Some Indians consider Bollywood movies as their staple diet; many may miss a meal, but not a new release on Friday. The three hours of solace in the dark and often dingy cinema halls for many is more soothing than visiting a mosque, temple or a church. Truly Bollywood movies are the lifeline for many Indians, their recouping pill to help them grapple with the harsh realities that surround.
However, those who make these movies do not care about the sensibilities of those who go to see them. On-screen characterisation of some real-life characters are so depressing, that instead of being entertained some really feel hurt when they identify with those characters. Hindi movies still have not broken from their clichéd presentations and continue to do so despite all round advance-ment in the filmmaking techniques.
Take for instance the depiction of south Indians particularly the Tamilians in Hindi cinema. Their peculiar mode of dressing, eating, talking, all is an object of ridicule in Bollywood. It is not that those who make the movies are unaware of the sensibilities of the Tamils; all the more galling then that they do not tone down the characterisation of south Indians in Hindi cinema. The trend began back when the comedian Mehmood played a ‘madrasi’ in the movie Padosan in the 1960s. The only rationale behind such deli-berate portrayals would seem to be to highlight the superiority of north Indians vis-à-vis the southerners. Rarely has the Hindi cinema depicted north and east or north and west divides, the way it does between north and south.
The coloured Muslim
The other set of clichéd characters of cinema are the Muslims, whose identity is para-mount in Hindi cinema but remains locked in certain stereotypes. Muslim men wear Aligarh cut sherwani, chewing paan, and women dress in heavy ghararas. The men are portrayed either as hakims, poet or tailors. Whenever such characters appear on screen, audiences know it is time for a bout of qawaali. More often than not Muslims are painted in negative shades. Smugglers are shown dressed in the traditional Arab robe, carrying a briefcase, making lewd gestures at the dancers at the villain’s wine and dance party. Then, Bollywood heroes are often shown bashing local rowdies dressed in lungi and sleeveless singlet, an image that somehow gets mixed up with characters that live in the old Muslim localities in many north Indian towns. The most common cliché of Bollywood is the characterisation of nautch girls, who often have Muslim names.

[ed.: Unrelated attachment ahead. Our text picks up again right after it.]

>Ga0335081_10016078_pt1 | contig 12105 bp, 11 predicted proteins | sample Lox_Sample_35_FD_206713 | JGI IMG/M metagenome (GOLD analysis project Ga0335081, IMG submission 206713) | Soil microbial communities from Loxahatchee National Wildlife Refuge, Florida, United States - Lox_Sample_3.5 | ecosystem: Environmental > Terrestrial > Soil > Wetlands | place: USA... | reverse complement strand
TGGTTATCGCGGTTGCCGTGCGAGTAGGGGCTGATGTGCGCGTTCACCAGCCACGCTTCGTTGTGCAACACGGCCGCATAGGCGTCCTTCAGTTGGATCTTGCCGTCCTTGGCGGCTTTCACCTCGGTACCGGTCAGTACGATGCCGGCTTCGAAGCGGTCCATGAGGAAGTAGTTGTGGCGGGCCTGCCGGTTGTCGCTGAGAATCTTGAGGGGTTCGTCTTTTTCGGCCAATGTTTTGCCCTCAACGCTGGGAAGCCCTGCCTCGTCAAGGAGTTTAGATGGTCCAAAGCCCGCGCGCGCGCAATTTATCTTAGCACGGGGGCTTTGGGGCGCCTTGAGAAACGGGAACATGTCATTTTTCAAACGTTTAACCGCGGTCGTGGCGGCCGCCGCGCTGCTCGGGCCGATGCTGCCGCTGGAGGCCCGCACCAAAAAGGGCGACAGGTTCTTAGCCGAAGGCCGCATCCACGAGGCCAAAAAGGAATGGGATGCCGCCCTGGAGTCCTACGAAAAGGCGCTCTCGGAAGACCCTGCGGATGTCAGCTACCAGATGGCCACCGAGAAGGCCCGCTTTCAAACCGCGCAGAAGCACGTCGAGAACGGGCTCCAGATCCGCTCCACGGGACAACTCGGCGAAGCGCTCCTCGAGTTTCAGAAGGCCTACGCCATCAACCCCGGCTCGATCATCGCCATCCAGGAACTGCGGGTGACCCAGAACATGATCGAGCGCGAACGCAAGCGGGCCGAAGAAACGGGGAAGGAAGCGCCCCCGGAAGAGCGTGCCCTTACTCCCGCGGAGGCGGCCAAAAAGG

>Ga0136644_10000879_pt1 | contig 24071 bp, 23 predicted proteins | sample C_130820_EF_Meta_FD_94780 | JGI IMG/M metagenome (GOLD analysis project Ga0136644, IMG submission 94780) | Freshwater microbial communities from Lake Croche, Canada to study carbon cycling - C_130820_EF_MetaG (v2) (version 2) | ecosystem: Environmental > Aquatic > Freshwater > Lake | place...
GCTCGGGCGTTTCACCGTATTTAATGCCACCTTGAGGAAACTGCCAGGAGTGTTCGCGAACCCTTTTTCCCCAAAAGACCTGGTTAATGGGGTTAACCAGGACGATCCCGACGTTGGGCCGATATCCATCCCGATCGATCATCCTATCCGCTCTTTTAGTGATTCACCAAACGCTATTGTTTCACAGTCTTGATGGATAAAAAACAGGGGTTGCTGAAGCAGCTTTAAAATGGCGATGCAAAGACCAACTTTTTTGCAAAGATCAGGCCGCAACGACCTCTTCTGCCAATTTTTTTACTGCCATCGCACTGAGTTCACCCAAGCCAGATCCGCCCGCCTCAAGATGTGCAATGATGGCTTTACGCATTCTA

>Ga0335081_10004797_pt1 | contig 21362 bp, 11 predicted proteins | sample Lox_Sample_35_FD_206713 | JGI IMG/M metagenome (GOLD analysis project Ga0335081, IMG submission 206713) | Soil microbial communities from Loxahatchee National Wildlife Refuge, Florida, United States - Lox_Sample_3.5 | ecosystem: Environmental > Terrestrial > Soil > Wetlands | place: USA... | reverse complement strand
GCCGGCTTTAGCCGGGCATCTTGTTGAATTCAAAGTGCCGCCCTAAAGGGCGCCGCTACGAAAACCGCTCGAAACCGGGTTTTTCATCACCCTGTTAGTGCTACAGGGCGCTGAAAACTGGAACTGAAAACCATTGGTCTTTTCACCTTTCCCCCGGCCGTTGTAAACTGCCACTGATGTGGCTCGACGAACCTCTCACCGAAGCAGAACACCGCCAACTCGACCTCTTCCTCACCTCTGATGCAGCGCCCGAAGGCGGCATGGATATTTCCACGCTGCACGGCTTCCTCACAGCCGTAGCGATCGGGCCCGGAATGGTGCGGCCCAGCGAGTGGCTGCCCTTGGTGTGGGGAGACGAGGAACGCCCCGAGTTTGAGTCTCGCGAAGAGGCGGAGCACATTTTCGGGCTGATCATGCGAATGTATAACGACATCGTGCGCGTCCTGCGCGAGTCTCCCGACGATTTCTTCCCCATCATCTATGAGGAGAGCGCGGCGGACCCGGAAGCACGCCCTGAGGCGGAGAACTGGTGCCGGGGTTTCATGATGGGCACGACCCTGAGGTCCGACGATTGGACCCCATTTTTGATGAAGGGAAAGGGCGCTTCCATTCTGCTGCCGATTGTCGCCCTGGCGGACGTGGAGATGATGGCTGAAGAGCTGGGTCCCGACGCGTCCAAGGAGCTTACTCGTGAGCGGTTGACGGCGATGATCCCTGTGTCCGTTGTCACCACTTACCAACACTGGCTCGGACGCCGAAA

The political agenda have started colouring Muslim characters on the Hindi screen. Most recently, in good-versus-evil plots, Kashmir, Pakistan and the Taliban all have become a symbol of ‘evil’ in Hindi cinema. Kashmiri militants are shown as gun-toting bearded guys wearing skullcaps and fighting the Indian security forces. The Kashmiri militant linkage moves further in a linear direction to identify with Pakistan and Taliban. Characters dressed up in Afghan outfits with scarve over the shoulder are shown mouthing some Arabic words while scheming to launch jehad against India.
The villain in these recent films cari-catures ‘bin Laden’ and looks like a typical Muslim priest holding a rosary in hand, counting beads, and spitting fire against India. Audiences feel pained when the heroine somehow lands in the clutches of the Talibs and gets thrilled when she escapes from their dragnet. The painting of the Taliban, Pakistanis and Kashmiris are all done with the same brush. Anti-Pakistan movies have been a recent favourite of Bollywood directors who lack the skills and creativity not to follow the crowd. In order to sell patriotism, Pakistan is depicted as the monster in whose defeat rests Indian national pride. These anti-Pakistan movies end up conveying that all Muslims living in India are either black sheep or Pakistani agents.